1. make sure you’ve cloned the git repo mentioned earlier in the chapter

2. once in the repo, run:

make build

to build the application.

3. create this Dockerfile (not the one mentioned in the book)

FROM alpine
LABEL maintainer="e@snowcrash.eu"
COPY bin/1/amd64/kuard /kuard
ENTRYPOINT ["/kuard"]

MAINTAINER is deprecated. Use a LABEL instead: https://github.com/kubernetes-up-and-running/kuard/issues/7

However, whilst MAINTAINER can take 1 argument, LABELtakes key/value pairs. E.g.

LABEL <key>=<value>



And the  COPY path in the book is incorrect.

and run

docker build -t kuard-amd64:1 .

to build the Dockerfile.

Here we’ve got a repo name of kuard-amd64 and a tag of 1.


4. Check the repo using

docker images

Note: a registry is a collection of repositories, and a repository is a collection of images



Page 17

Files removed in subsequent layers are not available but still present in the image.


Image sizes:

docker images

Or a specific one:

docker image ls <repository name>

E.g. alpine is 4.41MB.


Let’s create a 1MB file and add / remove it:

dd if=/dev/zero of=1mb.file bs=1024 count=1024


then copy it in:

FROM alpine
COPY 1mb.file /

Now building it (and creating a repo called alpine_1mb) we can see the image has increased in size by a bit over 1MB (probably due to the overhead of an additional layer).

However, if we now remove this file in a subsequent Dockerfile – e.g. with something like:

FROM alpine_1mb
RUN rm /1mb.file

the image is still the same size.

The solution is to ensure you use an rm in the same RUN command as you create/use your big file: https://stackoverflow.com/questions/53998310/docker-remove-intermediate-layer

and https://docs.docker.com/develop/develop-images/dockerfile_best-practices/#run


Page 19


To run the kuard app, use:

docker run -d --name kuard --publish 8080:8080 gcr.io/kuar-demo/kuard-amd64:1



docker tag kuard-amd64:1 gcr.io/kuar-demo/kuard-amd64:1

According to https://docs.docker.com/get-started/part2/#tag-the-image

the tag command is:

docker tag image username/repository:tag

so image is kuard-amd64:1

but what’s the username?

Is it gcr.io ?

Or gcr.io/kuar-demo?

The answer is that Docker’s docs here:


are incorrect. You don’t need a username or repository. It’s just a label. E.g. see https://docs.docker.com/engine/reference/commandline/tag/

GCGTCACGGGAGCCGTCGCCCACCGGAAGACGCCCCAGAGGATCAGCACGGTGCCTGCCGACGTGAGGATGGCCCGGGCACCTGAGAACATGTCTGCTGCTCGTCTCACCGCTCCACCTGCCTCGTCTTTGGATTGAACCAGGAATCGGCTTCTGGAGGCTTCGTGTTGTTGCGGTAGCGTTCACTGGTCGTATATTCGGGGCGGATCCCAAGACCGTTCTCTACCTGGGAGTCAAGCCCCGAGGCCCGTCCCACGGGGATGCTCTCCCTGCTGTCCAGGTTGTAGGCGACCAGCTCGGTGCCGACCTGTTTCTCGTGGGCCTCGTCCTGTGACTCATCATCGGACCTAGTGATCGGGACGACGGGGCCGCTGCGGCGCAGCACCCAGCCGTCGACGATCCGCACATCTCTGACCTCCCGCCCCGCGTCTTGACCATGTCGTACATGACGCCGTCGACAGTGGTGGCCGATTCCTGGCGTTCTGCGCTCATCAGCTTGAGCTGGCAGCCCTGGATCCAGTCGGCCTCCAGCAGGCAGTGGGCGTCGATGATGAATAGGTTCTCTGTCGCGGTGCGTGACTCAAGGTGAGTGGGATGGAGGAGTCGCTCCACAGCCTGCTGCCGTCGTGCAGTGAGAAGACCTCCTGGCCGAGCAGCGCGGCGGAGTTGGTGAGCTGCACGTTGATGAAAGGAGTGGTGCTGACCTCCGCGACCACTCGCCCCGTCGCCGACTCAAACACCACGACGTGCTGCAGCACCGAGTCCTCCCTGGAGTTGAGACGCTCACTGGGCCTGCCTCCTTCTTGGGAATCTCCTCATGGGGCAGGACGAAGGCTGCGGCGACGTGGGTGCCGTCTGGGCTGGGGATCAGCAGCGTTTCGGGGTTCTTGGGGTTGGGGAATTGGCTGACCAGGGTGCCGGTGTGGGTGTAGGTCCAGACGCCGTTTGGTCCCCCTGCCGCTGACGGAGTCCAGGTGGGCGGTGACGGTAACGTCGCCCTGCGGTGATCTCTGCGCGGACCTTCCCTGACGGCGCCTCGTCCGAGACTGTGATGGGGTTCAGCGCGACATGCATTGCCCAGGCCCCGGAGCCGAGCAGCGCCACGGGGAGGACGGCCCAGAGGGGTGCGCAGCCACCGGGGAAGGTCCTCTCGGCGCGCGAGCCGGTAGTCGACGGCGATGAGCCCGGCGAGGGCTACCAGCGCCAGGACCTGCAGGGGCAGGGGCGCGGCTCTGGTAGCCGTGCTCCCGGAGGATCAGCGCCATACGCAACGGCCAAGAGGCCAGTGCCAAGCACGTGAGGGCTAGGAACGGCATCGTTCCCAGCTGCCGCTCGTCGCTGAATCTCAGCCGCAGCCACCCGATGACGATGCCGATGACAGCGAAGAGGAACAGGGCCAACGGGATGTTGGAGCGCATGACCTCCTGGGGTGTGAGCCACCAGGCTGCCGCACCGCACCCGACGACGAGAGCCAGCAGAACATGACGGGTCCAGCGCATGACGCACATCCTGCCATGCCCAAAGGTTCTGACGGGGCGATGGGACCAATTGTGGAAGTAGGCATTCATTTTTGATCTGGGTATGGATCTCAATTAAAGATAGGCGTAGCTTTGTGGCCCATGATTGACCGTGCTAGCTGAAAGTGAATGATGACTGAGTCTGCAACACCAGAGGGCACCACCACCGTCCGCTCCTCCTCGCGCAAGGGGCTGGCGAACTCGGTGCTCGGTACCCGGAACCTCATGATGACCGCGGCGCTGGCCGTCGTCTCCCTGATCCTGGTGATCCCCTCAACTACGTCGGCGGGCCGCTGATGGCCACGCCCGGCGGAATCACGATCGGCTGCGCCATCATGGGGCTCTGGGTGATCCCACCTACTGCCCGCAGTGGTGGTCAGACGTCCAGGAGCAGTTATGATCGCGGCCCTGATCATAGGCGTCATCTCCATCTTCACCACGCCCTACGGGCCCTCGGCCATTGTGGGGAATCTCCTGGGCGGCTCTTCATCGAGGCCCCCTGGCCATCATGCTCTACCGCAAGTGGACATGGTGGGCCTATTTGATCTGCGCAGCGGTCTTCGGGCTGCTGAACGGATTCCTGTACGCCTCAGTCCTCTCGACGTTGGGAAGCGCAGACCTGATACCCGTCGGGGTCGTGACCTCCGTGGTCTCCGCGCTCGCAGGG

Correct would be:

docker tag image <any label you want>:tag

BUT for the purposes of pushing to a repository that label DOES need to be of a specific format. i.e. username/image_name.


Shame they didn’t explain that in more detail.


And the next line is misleading too.

docker push gcr.io/kuar-demo/kguard-amd64:1

This creates the impression that you’re pushing your image to a website (or registry) hosted at gcr.io.

It’s not.

It’s just the tag you created above. Having said that, I had to simplify the tag (from 2 slashes to 1 slash) to get it to work. E.g.

docker tag kuard-amd64:1 snowcrasheu/kuard-amd64:1

docker push snowcrash/kuar/kuard-amd64:1
The push refers to repository [docker.io/snowcrash/kuar/kuard-amd64]
7b816b232464: Preparing
73046094a9b8: Preparing
denied: requested access to the resource is denied

The reason for

denied: requested access to the resource is denied

is that (from https://stackoverflow.com/questions/41984399/denied-requested-access-to-the-resource-is-denied-docker )

You need to include the namespace for Docker Hub to associate it with your account.
The namespace is the same as your Docker Hub account name.
You need to rename the image to YOUR_DOCKERHUB_NAME/docker-whale.



To login with docker use:

docker login

or to use a specific username / password.

docker login -u <username> -p <password>

Better is --password-stdin however.

and push with:

docker push snowcrasheu/kuard-amd64:1

which you should then be able to see on Docker Hub. E.g.



Limit CPU / Memory

docker run -d --name kuard
--publish 8080:8080
--memory 200m
--memory-swap 1G
--cpu-shares 1024 



How to change a repository name: 



Handy copy-and-paste code: https://github.com/rusrushal13/Kubernetes-Up-and-Running/blob/master/Chapter2.md